Frequently Asked Questions
Yes. Pistachios are naturally low in carbohydrates and are a good source of protein and a good source of mono - and polyunsaturated fats (MUFA), making them a perfect snack for diabetics following recommended dietary guidelines.
Pistachios are also included in the FDA health claim for nuts which states: "Scientific evidence suggests but does not prove that eating 1.5 ounces per day of most nuts such as pistachios, as part of a diet low in saturated fat and cholesterol may reduce the risk of heart disease. See nutrition information for fat content." Supporting heart health is important for diabetics.
Yes, pistachios make both a great pre- and post-workout snack. Pistachios provide a satisfying combination of protein, fiber and carbohydrates, which are great nutrients to include before and after a workout.
Pistachios are included in the FDA qualified health claim for nuts and heart health: "Scientific evidence suggests but does not prove that eating 1.5 ounces per day of most nuts such as pistachios as part of a diet low in saturated fat and cholesterol may reduce the risk of heart disease. [See nutrition information for fat content.]".
Most of the fat found in pistachios is the healthy mono and polyunsaturated fatty acids. Pistachios also offer the highest levels of phytosterols among snack nuts and have a greater antioxidant capacity than most other snack nuts.
Contrary to public opinion, salted nuts aren't necessarily high in sodium. Because salt is present on the surface of the nut, it's tasted immediately. In actuality, a 1-ounce serving (or 49 kernels) of pistachios only contains 7% DV of sodium. As an option, raw pistachios are sodium free.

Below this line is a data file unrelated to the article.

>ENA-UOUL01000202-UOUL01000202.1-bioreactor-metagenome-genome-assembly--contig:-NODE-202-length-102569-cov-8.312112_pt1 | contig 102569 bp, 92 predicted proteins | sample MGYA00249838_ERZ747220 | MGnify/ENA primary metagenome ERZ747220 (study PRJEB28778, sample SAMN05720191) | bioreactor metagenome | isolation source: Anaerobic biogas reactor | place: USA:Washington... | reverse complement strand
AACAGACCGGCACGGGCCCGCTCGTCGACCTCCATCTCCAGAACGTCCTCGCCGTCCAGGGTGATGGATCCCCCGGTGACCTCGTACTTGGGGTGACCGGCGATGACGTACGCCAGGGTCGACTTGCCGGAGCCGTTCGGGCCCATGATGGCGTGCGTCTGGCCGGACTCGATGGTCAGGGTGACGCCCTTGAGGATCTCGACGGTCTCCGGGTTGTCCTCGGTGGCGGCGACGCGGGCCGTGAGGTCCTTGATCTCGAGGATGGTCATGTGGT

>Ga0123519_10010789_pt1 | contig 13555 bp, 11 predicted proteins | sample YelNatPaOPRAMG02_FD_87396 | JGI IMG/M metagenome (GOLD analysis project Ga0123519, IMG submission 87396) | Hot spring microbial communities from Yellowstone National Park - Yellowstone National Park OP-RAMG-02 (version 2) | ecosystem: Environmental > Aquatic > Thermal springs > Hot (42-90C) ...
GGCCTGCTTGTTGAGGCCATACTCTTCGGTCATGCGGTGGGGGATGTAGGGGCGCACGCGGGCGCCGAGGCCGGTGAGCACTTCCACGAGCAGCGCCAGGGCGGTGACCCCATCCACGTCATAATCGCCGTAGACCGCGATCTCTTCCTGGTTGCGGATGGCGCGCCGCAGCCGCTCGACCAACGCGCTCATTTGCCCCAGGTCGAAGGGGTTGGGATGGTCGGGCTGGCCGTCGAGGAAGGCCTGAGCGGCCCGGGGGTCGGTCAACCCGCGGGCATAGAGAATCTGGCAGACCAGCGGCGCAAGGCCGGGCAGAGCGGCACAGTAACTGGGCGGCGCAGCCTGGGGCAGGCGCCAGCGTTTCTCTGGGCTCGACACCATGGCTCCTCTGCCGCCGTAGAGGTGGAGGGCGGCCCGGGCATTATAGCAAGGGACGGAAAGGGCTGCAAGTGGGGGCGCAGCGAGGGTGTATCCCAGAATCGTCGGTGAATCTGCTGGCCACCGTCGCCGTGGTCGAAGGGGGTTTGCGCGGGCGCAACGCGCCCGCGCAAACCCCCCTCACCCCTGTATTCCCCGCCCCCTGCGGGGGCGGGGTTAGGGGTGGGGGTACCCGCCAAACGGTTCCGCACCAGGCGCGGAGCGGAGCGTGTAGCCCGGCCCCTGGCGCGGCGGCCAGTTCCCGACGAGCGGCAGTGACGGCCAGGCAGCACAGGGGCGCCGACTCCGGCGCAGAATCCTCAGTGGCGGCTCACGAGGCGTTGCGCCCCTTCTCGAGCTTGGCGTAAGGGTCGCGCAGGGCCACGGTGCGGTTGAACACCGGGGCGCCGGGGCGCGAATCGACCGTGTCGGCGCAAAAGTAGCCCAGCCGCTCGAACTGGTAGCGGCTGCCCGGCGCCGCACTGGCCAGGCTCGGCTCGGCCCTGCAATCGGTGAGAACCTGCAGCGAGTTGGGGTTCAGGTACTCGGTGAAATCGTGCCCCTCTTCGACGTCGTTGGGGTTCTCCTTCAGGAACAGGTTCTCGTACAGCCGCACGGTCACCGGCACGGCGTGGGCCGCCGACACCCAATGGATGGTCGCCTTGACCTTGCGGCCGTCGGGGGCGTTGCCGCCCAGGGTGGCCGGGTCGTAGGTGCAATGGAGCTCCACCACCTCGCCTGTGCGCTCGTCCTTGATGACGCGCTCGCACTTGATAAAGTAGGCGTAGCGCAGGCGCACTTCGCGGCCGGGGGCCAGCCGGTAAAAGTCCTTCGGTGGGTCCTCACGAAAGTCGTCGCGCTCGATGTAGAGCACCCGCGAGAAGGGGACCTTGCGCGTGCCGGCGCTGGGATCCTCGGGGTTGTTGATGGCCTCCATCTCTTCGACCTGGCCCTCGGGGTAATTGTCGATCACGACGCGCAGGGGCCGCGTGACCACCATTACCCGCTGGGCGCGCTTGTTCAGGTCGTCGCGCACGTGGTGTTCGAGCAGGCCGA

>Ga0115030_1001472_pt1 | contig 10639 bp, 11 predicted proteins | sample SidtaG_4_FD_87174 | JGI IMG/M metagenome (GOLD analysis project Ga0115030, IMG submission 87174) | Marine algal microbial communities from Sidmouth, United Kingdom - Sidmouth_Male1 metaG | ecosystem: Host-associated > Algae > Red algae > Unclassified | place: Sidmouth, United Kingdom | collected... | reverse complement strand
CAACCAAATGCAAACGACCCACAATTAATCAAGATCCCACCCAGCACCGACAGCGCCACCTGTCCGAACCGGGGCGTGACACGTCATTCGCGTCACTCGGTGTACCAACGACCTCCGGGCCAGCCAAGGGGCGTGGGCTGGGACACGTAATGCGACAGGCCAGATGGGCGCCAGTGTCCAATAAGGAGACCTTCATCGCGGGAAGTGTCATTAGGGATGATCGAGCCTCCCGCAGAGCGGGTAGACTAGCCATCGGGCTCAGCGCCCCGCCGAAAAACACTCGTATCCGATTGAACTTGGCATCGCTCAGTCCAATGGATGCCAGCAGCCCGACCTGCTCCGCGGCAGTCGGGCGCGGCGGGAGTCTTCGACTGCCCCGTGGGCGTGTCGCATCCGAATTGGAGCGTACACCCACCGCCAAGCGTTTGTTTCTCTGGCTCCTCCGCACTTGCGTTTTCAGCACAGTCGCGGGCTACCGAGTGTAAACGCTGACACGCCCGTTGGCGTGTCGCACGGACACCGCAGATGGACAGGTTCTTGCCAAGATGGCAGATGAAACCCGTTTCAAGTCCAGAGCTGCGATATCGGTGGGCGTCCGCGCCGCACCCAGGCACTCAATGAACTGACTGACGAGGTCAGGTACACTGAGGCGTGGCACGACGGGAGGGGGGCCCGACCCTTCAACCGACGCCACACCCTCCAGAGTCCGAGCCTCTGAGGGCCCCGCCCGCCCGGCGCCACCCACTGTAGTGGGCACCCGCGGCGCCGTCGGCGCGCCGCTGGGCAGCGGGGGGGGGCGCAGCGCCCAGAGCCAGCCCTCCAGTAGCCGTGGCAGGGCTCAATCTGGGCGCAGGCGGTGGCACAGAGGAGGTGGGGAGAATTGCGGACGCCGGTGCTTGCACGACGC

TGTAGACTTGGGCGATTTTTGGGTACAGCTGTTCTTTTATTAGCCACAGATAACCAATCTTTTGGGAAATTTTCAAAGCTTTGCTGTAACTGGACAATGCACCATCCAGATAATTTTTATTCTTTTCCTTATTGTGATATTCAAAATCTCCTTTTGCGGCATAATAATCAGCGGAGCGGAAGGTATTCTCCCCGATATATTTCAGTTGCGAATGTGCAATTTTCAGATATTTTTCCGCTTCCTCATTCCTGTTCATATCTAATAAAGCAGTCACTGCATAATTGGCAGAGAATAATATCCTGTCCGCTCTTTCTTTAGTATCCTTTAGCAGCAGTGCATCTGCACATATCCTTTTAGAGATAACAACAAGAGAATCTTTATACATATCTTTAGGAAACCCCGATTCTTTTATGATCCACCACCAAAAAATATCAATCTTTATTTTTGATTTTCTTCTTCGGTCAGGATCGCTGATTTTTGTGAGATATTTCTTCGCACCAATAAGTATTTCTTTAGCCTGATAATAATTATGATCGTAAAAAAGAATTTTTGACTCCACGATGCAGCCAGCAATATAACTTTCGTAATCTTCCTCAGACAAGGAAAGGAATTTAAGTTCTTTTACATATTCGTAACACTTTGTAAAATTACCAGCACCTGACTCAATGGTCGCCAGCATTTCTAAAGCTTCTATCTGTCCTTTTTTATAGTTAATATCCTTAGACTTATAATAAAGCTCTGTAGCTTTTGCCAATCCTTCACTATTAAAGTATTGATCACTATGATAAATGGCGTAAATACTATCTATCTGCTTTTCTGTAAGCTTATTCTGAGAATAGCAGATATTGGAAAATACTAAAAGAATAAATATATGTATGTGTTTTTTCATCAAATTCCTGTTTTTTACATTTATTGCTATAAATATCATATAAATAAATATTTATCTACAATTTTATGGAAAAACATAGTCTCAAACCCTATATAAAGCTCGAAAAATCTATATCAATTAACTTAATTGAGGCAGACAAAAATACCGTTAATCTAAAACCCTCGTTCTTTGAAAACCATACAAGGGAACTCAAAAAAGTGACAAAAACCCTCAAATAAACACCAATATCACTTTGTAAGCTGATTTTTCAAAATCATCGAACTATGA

Yes, roasting nuts increases a nut's flavor, making it a more assertive ingredient in terms of flavor. Thanks to a process called the Maillard Reaction, named after the French chemist Louis Camille Maillard, a complex reaction occurs when proteins and sugars are heated together. The molecules break down into hundreds of flavor compounds, forming a brown color and increasing the complexity of taste. This same reaction is also responsible for the transformation that takes place when meat is browned and coffee beans roasted.
It's important to note that there is very little difference between the nutrient compositions for raw versus roasted pistachios as evidenced in the Pistachio Health tree nut comparison chart.
While there are many ways to test the antioxidant capacity of foods and beverages, no specific study has yet compared pistachios to acai berries or juice. Acai, relatively new in the U.S., is currently not part of the USDA Oxygen Radical Absorbance Capacity (ORAC) database. However 277 other popular foods and beverages are included, including most herbs and spices, fruits and vegetables, and nuts and seeds. In the database, herbs and spices, nuts and seeds, and berries rank among the highest on an ounce-per-ounce comparison. On a per-serving ranking, dark chocolate, berries, and specific varieties of apples rank among the highest in total antioxidant capacity.